city hallThe Louisville Metro Council passed an amendment to the Land Development Code Thursday night that will lift a ban on the construction of multifamily units in large areas of land in the city’s south and east, along with incentives for developers to mix in affordable housing.

Approved by an 18 to 2 vote, the Mixed Residential Development Incentive was one of the major recommendations of a multi-year subcommittee comprised of housing advocates and homebuilders aimed at tearing down institutional zoning barriers that are one of the causes of Louisville’s pronounced segregation in housing by race and income. In addition to ending the prohibition on multifamily units in areas zoned single-family, developers are eligible to increase the density of developments if 10 to 40 percent of the total units are multifamily, and 5 to 30 percent of the units are affordable. Those units deemed affordable would only be eligible for families whose income is less than 60 percent of the city median, or under $40,000 for a family of four.

Thursday’s vote also was spurred by a recent Supreme Court decision ruling that if a city’s zoning laws have a disproportionate effect on protected classes such as racial minorities, the municipalities can be held liable in court, regardless of whether that impact was intentional.

This amendment previously withstood a rigorous debate in the council’s Ad Hoc Committee on Land Development Code, as committee chairman Councilman James Peden, R-23, sought an amendment that he argued would disperse such developments throughout the county by saying no two could be located within a mile of each other. Councilman Bill Hollander, D-9, countered in committee that the mile limit would be an arbitrary restriction, and Metropolitan Housing Coalition director Cathy Hinko argued this might still leave the city at risk of being liable under the Supreme Court ruling. Peden’s amendment was dropped before its passage to the full council on Monday.

Though several council Democrats previously voiced the same concerns as Peden — fearing such developments may be clustered within their district — those Democrats came aboard Thursday, considering it a small but positive step forward for Louisville. In the Republican Caucus meeting shortly before the vote, Councilman Kelly Downard, R-16, indicated to Peden that he agreed with Hollander, saying there was no reason to believe developers using the incentives would cluster them all within the same few districts.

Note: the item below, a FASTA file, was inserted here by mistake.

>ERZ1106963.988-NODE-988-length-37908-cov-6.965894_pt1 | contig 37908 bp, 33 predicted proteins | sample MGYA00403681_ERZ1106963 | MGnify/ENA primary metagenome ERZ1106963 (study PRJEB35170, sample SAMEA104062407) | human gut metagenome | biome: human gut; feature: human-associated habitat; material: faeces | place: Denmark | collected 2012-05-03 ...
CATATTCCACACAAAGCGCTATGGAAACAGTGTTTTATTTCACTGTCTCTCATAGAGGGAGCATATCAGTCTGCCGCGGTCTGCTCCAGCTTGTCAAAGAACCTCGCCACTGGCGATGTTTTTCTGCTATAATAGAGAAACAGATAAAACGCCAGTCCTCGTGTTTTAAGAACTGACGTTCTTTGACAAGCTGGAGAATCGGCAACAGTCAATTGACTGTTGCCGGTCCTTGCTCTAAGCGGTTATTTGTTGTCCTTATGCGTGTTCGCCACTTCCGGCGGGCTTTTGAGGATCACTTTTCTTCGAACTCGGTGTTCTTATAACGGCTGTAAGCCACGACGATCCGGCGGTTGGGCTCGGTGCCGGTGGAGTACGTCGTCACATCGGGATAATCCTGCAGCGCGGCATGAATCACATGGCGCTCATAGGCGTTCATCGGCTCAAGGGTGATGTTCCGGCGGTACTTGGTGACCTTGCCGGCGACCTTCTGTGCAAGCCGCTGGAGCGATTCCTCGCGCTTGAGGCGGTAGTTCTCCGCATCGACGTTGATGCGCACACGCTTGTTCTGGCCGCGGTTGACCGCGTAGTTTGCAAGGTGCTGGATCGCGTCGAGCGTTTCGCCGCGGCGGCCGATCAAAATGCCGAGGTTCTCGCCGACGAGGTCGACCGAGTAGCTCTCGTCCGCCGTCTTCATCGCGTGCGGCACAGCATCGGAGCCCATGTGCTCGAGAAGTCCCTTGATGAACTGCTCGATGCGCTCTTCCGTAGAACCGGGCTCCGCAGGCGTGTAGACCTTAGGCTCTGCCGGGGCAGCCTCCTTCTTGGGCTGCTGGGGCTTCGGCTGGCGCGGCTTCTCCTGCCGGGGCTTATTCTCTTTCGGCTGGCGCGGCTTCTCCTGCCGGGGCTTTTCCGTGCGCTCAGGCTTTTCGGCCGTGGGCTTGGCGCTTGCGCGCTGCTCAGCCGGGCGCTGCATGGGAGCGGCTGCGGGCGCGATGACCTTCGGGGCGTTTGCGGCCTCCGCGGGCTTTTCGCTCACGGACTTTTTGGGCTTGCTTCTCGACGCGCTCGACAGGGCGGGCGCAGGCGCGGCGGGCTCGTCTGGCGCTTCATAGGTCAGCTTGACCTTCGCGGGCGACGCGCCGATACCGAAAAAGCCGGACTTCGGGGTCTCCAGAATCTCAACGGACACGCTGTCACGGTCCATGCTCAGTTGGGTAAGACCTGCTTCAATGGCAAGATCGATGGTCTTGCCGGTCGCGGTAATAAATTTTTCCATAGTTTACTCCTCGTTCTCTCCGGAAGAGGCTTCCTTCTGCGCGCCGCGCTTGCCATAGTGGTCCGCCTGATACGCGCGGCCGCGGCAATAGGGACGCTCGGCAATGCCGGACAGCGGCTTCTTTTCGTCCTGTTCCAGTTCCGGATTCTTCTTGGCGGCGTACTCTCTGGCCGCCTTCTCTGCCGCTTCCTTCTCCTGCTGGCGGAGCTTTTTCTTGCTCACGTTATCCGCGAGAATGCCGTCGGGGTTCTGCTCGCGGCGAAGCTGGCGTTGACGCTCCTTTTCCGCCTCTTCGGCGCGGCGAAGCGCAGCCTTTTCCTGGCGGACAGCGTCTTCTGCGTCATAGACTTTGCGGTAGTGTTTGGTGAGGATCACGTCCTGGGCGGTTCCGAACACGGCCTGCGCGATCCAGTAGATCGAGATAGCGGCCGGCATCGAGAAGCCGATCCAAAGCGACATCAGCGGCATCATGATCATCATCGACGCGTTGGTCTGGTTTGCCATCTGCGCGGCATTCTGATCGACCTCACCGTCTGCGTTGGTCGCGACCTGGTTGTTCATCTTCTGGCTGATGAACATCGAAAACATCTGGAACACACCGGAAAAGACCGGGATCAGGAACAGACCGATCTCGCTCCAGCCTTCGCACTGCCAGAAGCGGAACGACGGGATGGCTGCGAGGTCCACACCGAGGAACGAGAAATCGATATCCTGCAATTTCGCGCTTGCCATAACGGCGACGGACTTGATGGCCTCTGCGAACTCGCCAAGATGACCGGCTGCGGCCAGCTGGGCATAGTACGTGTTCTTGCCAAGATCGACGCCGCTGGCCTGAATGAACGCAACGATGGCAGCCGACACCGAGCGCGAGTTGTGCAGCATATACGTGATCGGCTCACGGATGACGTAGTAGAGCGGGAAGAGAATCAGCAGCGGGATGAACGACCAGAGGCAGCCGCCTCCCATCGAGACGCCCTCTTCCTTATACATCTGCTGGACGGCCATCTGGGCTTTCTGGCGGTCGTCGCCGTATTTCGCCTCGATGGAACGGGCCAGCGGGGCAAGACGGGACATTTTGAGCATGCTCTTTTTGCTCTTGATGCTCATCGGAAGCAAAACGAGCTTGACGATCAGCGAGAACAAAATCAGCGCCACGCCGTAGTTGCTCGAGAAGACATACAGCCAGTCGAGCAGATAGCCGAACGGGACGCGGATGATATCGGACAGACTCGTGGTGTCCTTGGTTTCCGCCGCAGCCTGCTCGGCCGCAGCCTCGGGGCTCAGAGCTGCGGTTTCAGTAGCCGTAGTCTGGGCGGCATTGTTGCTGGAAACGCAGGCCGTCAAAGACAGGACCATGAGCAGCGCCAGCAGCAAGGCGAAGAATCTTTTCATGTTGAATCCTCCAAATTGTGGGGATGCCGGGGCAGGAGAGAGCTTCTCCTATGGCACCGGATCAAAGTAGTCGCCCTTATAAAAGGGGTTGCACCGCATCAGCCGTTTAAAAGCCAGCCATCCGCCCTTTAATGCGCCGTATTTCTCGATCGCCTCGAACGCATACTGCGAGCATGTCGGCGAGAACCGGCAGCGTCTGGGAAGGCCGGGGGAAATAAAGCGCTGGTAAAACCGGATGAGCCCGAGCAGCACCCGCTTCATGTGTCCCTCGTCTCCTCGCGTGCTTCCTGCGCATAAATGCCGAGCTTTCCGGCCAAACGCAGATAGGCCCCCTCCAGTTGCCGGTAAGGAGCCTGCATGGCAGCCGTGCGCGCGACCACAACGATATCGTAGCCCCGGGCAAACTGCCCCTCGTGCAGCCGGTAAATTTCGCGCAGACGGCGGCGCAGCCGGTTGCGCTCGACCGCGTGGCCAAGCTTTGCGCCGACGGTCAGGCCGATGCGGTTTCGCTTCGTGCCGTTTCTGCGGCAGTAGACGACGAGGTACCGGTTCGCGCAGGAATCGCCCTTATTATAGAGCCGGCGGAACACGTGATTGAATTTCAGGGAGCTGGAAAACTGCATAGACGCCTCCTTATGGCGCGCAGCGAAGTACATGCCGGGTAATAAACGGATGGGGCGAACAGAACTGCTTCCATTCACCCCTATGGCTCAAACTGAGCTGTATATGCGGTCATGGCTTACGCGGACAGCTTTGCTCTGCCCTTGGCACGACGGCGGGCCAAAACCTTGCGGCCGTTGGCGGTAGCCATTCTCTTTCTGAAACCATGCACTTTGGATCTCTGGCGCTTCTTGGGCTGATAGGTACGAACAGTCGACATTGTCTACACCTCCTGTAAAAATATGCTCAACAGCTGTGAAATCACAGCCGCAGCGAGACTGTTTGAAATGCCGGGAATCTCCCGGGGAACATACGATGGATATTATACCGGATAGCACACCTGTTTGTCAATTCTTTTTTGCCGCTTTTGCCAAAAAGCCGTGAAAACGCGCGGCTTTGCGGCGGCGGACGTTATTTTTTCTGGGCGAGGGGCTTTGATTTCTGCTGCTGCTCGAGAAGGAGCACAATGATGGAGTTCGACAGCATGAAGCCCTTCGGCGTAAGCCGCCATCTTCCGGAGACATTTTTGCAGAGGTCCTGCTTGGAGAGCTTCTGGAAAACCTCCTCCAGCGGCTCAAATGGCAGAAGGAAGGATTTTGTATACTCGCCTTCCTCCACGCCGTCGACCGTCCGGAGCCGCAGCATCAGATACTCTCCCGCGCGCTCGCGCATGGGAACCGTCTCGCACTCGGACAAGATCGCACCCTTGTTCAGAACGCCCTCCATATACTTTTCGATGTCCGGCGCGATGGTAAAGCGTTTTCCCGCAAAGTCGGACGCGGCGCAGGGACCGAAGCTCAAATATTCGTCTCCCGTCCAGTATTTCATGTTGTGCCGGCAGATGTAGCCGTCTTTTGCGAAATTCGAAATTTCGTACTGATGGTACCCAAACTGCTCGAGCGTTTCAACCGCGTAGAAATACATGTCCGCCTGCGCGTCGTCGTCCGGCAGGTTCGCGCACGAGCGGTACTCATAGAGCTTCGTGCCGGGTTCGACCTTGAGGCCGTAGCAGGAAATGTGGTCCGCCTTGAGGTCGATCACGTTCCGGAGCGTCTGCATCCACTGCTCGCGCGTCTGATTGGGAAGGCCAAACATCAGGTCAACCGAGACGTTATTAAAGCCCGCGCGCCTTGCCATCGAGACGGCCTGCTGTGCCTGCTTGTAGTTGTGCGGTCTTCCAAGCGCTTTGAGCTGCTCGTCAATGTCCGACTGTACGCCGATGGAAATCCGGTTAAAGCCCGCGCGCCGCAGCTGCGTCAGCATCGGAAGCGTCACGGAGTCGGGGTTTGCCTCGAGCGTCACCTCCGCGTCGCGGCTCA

In Thursday’s meeting, Councilwoman Julie Denton, R-19, joined Peden as the only opposition to MRDI on the council, arguing the zoning change would take away the rights of residents who previously would have been able to object to multifamily developments and increased traffic in their neighborhood.

“I think you are going to have a lot of unhappy people in the public, because I don’t think they understand we’re taking away their right to address zoning changes, because there won’t need to be a zoning change,” said Denton. “People buy property based upon what they think the area is like. And I’m not saying it’s bad to have affordable housing in your area, I don’t want anyone to take it that way. But I do worry about safety issues.”

Hollander argued the amendment was a necessary step toward addressing Louisville’s history of segregation, and the product of many years of work by housing advocates.

“I’m not going to tell you or anyone here that this will solve our housing problem or the economic segregation that we have in this community, because I don’t think that,” said Hollander. “But I think it’s something that might help, and we have to do something.”

After the vote, Hinko said she was thrilled there were only two votes against the amendment to the Land Development Code, but noted that two other major recommendations to amend the city’s zoning laws still need to be introduced and passed out of committee.

“I think it was historic,” said Hinko. “As Councilman Hollander expressed, it’s our first step, but it’s important. And it represents our commitment to diverse housing types being together and diverse people being together.”

Following the council’s vote, Mayor Greg Fischer released the following statement:

“Having housing that is affordable for families and that is available in all neighborhoods is critical for the current and future economic success of our city. These amendments to the land development code encourage developers through the use of incentives to build affordable housing in all parts of Louisville. Data from around the country proves that affordable housing in all parts of the community leads to increases in educational attainment and improved economic situations for families. Coupled with the city’s new Louisville CARES affordable housing loan program, we continue to make progress toward our goal of building a dynamic, compassionate, diverse city where every neighborhood thrives and the potential of every citizen flourishes.”

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Joe Sonka
Joe Sonka is a staff writer at Insider Louisville focusing on government, politics, education and public safety. He is a former news editor and staff writer at LEO Weekly and has also freelanced for The Nation and ThinkProgress. He has won first place awards from the Louisville Metro chapter of the Society of Professional Journalists in the categories of Health Reporting, Enterprise Reporting, Government/Politics, Minority/Women’s Affairs Reporting, Continuing Coverage and Best Blog. Email him at [email protected]